GlaxoSmithKline may receive FDA approval as early as Tuesday for its experimental drug Tykerb (lapatinib), in combination with Roche's Xeloda (capecitabine), as a treatment for advanced or metastatic HER2-positive breast cancer in patients who have received prior therapy, analysts indicated Monday.
"This is going to be a significant milestone for Glaxo,'' remarked Navid Malik, an analyst with Collins Stewart. Nonetheless, Malik and other analysts predict a delay of several years before the drug will reach blockbuster status. "Initially it's going to be a very small indication -- only patients that are failing [with Roche's breast cancer treatment] Herceptin," added Irina Stratan of WestLB Research. She noted, however, that GlaxoSmithKline has "plenty of other indications coming, to enlarge the label." Bank of America's Chris Schott forecast the drug could generate sales of $1 billion in 2011, and Gbola Amusa of Sanford C. Bernstein expects sales to peak at $1.5 billion in 2012.
In reference to the market competition that Tykerb, if approved, could present for Herceptin in the treatment of HER2-positive breast cancer, CIBC World Markets analyst Brett Holley said he doesn't think GlaxoSmithKline's drug will have "a monumental impact right away." Nonetheless, he indicated that Tykerb should "slowly...come into earlier-line treatment," while other analysts suggested that Tykerb and Herceptin, which is marketed by Genentech in the US, could one day be used in combination.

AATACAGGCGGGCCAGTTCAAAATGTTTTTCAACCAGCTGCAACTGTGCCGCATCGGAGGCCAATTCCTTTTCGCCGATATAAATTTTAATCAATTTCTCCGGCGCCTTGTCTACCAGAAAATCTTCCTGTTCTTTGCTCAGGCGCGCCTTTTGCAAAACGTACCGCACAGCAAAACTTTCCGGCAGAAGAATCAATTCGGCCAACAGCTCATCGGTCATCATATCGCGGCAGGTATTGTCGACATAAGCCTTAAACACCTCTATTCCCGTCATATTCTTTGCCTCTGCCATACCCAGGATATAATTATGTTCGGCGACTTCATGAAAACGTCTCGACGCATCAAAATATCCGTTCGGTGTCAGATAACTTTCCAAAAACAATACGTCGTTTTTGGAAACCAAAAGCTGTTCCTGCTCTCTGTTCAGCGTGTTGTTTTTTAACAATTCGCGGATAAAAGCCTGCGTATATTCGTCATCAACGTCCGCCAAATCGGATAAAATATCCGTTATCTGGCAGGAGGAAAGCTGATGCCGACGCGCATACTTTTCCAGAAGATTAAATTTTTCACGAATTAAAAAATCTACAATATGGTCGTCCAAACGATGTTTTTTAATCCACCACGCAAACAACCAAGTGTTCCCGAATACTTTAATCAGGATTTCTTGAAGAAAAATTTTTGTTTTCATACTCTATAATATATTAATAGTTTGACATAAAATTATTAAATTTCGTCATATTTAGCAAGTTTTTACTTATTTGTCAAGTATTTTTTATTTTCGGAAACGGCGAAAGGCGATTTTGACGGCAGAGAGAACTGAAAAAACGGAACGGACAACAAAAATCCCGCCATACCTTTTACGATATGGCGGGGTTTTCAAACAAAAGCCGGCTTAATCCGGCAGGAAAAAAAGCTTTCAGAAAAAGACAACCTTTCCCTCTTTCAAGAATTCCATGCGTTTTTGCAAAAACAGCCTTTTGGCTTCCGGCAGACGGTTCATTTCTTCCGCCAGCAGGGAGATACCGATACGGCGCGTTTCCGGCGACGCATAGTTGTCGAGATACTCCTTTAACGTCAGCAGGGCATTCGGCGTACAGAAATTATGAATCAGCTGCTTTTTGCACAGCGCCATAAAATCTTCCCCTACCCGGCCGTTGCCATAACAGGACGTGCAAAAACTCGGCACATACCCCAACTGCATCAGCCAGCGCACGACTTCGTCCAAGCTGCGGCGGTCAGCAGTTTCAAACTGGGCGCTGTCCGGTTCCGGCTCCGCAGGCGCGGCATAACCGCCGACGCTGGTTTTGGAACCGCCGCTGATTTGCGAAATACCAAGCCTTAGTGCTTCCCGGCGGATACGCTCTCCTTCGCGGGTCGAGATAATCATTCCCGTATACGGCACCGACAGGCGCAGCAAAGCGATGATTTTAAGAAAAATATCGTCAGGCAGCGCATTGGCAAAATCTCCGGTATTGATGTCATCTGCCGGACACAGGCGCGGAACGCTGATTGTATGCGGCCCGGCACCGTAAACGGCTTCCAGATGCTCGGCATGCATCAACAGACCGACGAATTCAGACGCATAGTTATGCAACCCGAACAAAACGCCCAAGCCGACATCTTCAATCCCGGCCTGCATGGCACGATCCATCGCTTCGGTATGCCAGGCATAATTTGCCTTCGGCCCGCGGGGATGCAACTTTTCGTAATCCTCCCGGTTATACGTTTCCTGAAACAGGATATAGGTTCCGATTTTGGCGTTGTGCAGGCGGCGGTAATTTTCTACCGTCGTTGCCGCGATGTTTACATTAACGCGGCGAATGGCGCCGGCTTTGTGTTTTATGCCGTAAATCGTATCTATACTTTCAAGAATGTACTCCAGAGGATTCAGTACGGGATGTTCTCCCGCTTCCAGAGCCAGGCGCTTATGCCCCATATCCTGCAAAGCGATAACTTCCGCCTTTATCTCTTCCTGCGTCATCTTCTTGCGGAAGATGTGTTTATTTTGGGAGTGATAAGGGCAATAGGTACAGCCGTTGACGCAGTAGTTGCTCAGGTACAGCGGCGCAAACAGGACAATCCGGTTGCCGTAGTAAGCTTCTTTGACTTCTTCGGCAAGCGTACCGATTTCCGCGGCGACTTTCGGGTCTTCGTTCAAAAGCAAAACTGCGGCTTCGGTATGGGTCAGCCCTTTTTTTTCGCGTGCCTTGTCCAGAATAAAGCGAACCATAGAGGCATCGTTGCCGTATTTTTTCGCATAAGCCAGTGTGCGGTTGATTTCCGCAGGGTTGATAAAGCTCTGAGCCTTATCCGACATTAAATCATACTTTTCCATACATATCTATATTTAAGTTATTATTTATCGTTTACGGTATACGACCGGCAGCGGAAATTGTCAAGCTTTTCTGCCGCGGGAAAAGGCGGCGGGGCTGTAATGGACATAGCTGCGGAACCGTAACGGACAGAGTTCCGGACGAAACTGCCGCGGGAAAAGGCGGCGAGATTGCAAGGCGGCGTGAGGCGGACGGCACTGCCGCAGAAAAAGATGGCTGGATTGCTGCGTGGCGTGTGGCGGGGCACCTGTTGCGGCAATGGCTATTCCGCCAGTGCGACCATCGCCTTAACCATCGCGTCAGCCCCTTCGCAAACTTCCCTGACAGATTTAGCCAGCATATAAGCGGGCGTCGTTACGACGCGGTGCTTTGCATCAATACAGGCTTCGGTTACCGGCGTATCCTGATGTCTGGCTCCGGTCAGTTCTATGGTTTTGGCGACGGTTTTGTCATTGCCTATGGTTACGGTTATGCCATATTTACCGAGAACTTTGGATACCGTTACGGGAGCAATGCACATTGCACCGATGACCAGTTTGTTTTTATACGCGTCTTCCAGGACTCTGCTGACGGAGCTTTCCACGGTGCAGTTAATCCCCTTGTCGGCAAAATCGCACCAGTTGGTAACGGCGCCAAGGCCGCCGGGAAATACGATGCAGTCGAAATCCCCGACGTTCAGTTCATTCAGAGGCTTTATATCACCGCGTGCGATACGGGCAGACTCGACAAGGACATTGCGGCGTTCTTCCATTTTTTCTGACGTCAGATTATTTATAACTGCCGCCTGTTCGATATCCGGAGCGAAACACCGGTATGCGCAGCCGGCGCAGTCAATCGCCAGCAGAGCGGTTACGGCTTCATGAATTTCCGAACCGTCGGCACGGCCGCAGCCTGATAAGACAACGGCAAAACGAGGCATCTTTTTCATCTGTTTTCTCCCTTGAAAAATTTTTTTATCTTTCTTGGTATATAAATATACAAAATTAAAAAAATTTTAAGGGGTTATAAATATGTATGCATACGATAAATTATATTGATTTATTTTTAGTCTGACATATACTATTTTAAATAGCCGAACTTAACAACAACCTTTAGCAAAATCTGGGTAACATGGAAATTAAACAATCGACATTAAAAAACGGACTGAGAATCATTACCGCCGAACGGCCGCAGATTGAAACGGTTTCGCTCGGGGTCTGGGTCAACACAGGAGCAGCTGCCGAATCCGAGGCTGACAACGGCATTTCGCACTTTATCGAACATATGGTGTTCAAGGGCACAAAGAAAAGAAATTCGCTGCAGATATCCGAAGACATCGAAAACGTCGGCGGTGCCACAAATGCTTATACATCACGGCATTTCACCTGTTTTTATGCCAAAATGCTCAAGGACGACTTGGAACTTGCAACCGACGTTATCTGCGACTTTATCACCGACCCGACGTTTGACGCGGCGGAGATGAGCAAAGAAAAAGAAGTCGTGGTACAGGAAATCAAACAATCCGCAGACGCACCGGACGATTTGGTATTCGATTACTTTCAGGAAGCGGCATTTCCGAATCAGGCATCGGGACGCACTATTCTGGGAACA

Tykerb received fast-track status in the US and was filed with the FDA in September. GlaxoSmithKline submitted its filing for Tykerb in the EU in October and a decision is expected there around mid-summer.
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